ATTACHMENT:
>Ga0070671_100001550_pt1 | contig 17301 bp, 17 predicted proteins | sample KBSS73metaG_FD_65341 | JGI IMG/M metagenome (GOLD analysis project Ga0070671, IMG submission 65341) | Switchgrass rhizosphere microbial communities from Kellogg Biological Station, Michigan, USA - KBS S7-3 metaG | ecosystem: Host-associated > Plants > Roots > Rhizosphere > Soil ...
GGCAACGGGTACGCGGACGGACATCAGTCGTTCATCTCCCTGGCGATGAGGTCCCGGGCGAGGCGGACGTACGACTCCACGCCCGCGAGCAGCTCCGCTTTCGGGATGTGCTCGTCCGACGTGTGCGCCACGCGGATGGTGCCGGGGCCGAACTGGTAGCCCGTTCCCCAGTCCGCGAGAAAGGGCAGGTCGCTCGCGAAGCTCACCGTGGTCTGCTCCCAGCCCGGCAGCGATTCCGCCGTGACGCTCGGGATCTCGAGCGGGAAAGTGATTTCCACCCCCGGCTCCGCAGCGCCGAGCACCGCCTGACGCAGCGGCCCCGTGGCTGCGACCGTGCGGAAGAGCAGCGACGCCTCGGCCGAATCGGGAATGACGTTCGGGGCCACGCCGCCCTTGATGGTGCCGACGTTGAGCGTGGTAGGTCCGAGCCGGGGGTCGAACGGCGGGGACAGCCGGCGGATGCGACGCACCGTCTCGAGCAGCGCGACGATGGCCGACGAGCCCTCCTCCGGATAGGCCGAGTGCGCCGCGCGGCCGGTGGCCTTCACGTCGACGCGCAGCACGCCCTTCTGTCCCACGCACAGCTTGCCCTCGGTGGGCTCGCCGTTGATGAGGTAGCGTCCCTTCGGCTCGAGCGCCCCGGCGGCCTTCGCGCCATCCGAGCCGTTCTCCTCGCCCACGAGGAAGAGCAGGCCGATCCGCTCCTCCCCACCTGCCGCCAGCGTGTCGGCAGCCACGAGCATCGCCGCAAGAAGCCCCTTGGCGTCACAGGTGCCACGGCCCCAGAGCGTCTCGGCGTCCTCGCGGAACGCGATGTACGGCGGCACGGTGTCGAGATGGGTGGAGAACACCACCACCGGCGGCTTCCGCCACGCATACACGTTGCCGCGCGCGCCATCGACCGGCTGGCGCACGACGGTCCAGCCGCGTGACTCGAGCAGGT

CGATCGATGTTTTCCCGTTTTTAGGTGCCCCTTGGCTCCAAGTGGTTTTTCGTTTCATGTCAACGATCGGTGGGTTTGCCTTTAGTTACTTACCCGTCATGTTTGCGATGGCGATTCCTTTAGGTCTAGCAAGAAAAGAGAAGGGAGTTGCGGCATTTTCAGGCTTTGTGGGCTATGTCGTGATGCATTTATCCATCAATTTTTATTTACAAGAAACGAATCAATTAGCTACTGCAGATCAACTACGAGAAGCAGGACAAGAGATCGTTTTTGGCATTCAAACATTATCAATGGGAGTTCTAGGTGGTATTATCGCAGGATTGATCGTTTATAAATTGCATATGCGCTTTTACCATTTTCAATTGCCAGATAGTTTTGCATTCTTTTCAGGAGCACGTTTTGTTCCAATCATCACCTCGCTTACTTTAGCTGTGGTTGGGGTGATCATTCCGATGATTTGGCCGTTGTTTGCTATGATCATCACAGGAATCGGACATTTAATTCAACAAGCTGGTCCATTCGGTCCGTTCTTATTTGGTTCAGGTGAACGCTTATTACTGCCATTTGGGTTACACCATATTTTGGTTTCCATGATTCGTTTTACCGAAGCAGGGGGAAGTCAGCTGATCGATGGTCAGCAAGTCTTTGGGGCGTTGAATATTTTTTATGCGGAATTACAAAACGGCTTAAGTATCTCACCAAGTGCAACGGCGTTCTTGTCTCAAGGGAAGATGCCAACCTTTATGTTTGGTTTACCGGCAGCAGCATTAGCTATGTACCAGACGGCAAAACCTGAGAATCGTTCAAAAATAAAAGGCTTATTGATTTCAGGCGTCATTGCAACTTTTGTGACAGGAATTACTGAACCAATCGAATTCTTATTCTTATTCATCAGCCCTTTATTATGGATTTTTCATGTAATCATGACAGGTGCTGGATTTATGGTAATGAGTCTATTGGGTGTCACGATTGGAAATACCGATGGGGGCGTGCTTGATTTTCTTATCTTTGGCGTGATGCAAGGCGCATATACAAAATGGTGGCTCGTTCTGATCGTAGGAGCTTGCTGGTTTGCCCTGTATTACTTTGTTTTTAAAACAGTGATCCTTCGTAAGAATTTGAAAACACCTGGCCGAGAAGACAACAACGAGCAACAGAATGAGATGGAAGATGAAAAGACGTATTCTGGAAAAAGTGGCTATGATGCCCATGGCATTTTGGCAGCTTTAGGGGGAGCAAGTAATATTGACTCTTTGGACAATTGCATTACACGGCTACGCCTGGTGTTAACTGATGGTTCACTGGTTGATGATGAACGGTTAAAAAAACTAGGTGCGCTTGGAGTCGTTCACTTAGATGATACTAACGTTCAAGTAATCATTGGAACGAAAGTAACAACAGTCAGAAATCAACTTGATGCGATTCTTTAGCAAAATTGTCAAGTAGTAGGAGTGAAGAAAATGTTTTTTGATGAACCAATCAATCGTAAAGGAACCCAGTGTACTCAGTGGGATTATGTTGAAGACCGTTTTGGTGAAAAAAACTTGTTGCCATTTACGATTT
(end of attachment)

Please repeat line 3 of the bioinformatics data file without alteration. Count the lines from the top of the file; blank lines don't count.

CGATCGATGTTTTCCCGTTTTTAGGTGCCCCTTGGCTCCAAGTGGTTTTTCGTTTCATGTCAACGATCGGTGGGTTTGCCTTTAGTTACTTACCCGTCATGTTTGCGATGGCGATTCCTTTAGGTCTAGCAAGAAAAGAGAAGGGAGTTGCGGCATTTTCAGGCTTTGTGGGCTATGTCGTGATGCATTTATCCATCAATTTTTATTTACAAGAAACGAATCAATTAGCTACTGCAGATCAACTACGAGAAGCAGGACAAGAGATCGTTTTTGGCATTCAAACATTATCAATGGGAGTTCTAGGTGGTATTATCGCAGGATTGATCGTTTATAAATTGCATATGCGCTTTTACCATTTTCAATTGCCAGATAGTTTTGCATTCTTTTCAGGAGCACGTTTTGTTCCAATCATCACCTCGCTTACTTTAGCTGTGGTTGGGGTGATCATTCCGATGATTTGGCCGTTGTTTGCTATGATCATCACAGGAATCGGACATTTAATTCAACAAGCTGGTCCATTCGGTCCGTTCTTATTTGGTTCAGGTGAACGCTTATTACTGCCATTTGGGTTACACCATATTTTGGTTTCCATGATTCGTTTTACCGAAGCAGGGGGAAGTCAGCTGATCGATGGTCAGCAAGTCTTTGGGGCGTTGAATATTTTTTATGCGGAATTACAAAACGGCTTAAGTATCTCACCAAGTGCAACGGCGTTCTTGTCTCAAGGGAAGATGCCAACCTTTATGTTTGGTTTACCGGCAGCAGCATTAGCTATGTACCAGACGGCAAAACCTGAGAATCGTTCAAAAATAAAAGGCTTATTGATTTCAGGCGTCATTGCAACTTTTGTGACAGGAATTACTGAACCAATCGAATTCTTATTCTTATTCATCAGCCCTTTATTATGGATTTTTCATGTAATCATGACAGGTGCTGGATTTATGGTAATGAGTCTATTGGGTGTCACGATTGGAAATACCGATGGGGGCGTGCTTGATTTTCTTATCTTTGGCGTGATGCAAGGCGCATATACAAAATGGTGGCTCGTTCTGATCGTAGGAGCTTGCTGGTTTGCCCTGTATTACTTTGTTTTTAAAACAGTGATCCTTCGTAAGAATTTGAAAACACCTGGCCGAGAAGACAACAACGAGCAACAGAATGAGATGGAAGATGAAAAGACGTATTCTGGAAAAAGTGGCTATGATGCCCATGGCATTTTGGCAGCTTTAGGGGGAGCAAGTAATATTGACTCTTTGGACAATTGCATTACACGGCTACGCCTGGTGTTAACTGATGGTTCACTGGTTGATGATGAACGGTTAAAAAAACTAGGTGCGCTTGGAGTCGTTCACTTAGATGATACTAACGTTCAAGTAATCATTGGAACGAAAGTAACAACAGTCAGAAATCAACTTGATGCGATTCTTTAGCAAAATTGTCAAGTAGTAGGAGTGAAGAAAATGTTTTTTGATGAACCAATCAATCGTAAAGGAACCCAGTGTACTCAGTGGGATTATGTTGAAGACCGTTTTGGTGAAAAAAACTTGTTGCCATTTACGATTT